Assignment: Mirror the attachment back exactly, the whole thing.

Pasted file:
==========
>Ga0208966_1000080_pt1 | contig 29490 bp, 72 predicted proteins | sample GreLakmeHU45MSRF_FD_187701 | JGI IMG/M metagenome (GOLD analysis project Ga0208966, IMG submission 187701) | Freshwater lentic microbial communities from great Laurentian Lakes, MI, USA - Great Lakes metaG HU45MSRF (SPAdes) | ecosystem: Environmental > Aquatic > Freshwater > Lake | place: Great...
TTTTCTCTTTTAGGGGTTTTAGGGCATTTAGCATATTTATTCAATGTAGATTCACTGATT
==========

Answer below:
>Ga0208966_1000080_pt1 | contig 29490 bp, 72 predicted proteins | sample GreLakmeHU45MSRF_FD_187701 | JGI IMG/M metagenome (GOLD analysis project Ga0208966, IMG submission 187701) | Freshwater lentic microbial communities from great Laurentian Lakes, MI, USA - Great Lakes metaG HU45MSRF (SPAdes) | ecosystem: Environmental > Aquatic > Freshwater > Lake | place: Great...
TTTTCTCTTTTAGGGGTTTTAGGGCATTTAGCATATTTATTCAATGTAGATTCACTGATT